Ryan Jacob, whose Jacob Internet Fund is the top performer among similar funds during the past three years, is selling money-losing stocks faster than ever and focusing on shares that are inexpensive relative to earnings.
"Cutting your losses makes a lot of sense," said Jacob, 35, in an interview from his office at Jacob Asset Management in New York. "It really helps you manage risk a lot better."
Jacob, along with co-manager Frank Alexander and research director Darren Chervitz, said he learned the importance of shedding losers after 2000, when the fund plunged 79 percent. The fund is investing more assets in companies such as IAC/InterActiveCorp that are cheaper relative to earnings and other financial yardsticks than most Internet stocks.
The $65 million Jacob Internet Fund rose at an annual average rate of almost 28 percent in the past three years, ranking first of 25 Internet and telecommunications funds tracked by Bloomberg. The gains were helped by investments in Ask Jeeves Inc. and Sina Corp., developers of Internet search engines, and Plumtree Software Inc., a maker of business software.
Investors who have owned shares in Jacob's fund since it opened in December 1999 are stuck with losses because of declines in 2000 and 2001. An investment of $10,000 when the fund first opened is worth $1,882 today.
"Twenty years from now, this fund may make it all back and make people rich," said Dan Culloton, an analyst at research firm Morningstar Inc. in Chicago. "The question you have to ask is: How much risk are you willing to endure along the way?"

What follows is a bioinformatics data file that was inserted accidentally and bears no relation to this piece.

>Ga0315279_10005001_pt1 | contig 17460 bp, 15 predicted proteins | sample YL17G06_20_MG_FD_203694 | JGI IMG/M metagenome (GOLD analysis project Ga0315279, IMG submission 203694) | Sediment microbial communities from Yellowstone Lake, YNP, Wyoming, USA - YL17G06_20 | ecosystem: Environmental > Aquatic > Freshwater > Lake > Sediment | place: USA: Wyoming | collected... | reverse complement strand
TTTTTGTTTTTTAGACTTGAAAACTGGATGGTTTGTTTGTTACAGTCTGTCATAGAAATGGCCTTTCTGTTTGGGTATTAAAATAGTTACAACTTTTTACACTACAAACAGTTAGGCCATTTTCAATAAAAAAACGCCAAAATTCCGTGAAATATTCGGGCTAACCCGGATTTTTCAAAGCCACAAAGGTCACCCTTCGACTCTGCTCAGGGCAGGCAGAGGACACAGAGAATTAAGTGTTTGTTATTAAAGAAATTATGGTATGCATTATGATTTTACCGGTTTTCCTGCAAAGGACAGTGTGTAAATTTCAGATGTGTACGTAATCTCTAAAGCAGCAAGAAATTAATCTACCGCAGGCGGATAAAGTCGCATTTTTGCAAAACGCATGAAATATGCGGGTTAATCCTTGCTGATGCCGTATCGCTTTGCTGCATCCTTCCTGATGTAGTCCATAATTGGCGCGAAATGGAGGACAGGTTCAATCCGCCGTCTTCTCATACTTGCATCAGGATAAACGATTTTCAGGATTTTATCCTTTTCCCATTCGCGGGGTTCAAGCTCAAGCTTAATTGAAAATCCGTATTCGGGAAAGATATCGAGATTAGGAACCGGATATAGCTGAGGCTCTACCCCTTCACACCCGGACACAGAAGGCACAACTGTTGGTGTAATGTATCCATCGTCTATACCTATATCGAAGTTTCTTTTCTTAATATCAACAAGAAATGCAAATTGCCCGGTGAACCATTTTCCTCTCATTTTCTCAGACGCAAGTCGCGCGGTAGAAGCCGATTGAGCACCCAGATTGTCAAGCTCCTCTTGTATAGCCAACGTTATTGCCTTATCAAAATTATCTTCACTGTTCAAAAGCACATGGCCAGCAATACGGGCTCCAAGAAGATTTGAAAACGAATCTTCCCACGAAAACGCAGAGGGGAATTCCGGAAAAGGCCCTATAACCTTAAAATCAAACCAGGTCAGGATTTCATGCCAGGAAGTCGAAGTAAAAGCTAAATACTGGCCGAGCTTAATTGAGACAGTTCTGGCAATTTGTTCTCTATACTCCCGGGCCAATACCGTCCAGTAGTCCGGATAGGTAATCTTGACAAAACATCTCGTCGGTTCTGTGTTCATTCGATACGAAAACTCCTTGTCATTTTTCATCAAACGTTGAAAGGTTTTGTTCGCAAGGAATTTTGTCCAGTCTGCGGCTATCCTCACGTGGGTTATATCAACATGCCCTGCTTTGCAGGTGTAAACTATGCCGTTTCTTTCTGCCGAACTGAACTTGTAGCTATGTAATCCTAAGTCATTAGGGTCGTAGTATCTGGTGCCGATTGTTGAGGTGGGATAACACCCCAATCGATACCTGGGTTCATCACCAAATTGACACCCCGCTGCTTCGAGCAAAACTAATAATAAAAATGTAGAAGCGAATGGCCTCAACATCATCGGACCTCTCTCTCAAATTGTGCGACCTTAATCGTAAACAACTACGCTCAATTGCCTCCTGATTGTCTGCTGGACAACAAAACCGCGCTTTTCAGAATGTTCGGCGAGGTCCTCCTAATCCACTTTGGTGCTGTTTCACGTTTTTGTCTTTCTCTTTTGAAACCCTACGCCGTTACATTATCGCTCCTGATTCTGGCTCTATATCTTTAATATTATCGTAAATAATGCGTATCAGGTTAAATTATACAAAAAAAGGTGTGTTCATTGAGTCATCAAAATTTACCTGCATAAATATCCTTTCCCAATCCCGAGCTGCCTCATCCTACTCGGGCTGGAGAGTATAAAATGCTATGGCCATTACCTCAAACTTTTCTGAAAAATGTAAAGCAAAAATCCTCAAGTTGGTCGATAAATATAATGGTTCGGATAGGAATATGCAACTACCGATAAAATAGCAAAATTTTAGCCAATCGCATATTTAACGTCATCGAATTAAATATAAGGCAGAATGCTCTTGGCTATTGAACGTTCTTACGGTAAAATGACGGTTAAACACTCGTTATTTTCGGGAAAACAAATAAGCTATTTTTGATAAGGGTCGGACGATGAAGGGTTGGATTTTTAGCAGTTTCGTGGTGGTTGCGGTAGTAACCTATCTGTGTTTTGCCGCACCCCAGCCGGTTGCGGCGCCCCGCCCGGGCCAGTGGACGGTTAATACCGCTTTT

Jacob's fund rose 6.3 percent in the past 12 months, placing 10th among 25 competing funds. The competing ProFunds Mobile Telecommunications UltraSector Fund is up 25.5 percent.
Jacob has experienced the peaks and troughs of the stock market firsthand. The graduate of Drexel University in Philadelphia almost tripled investors' money in 1998 and then endured what he calls "the rough years" from 2000 to 2002.
The Jacob Internet Fund reached a peak on March 10, 2000, when the Nasdaq composite index closed at an all-time high. The nadir was Oct. 9, 2002, when the index fell to its lowest level in more than six years. During that period, the fund lost 97 percent of its value.
Jacob said the bear market has made him a more active trader. The fund now sells winning stocks before they peak and gets rid of declining shares before they plunge, he said.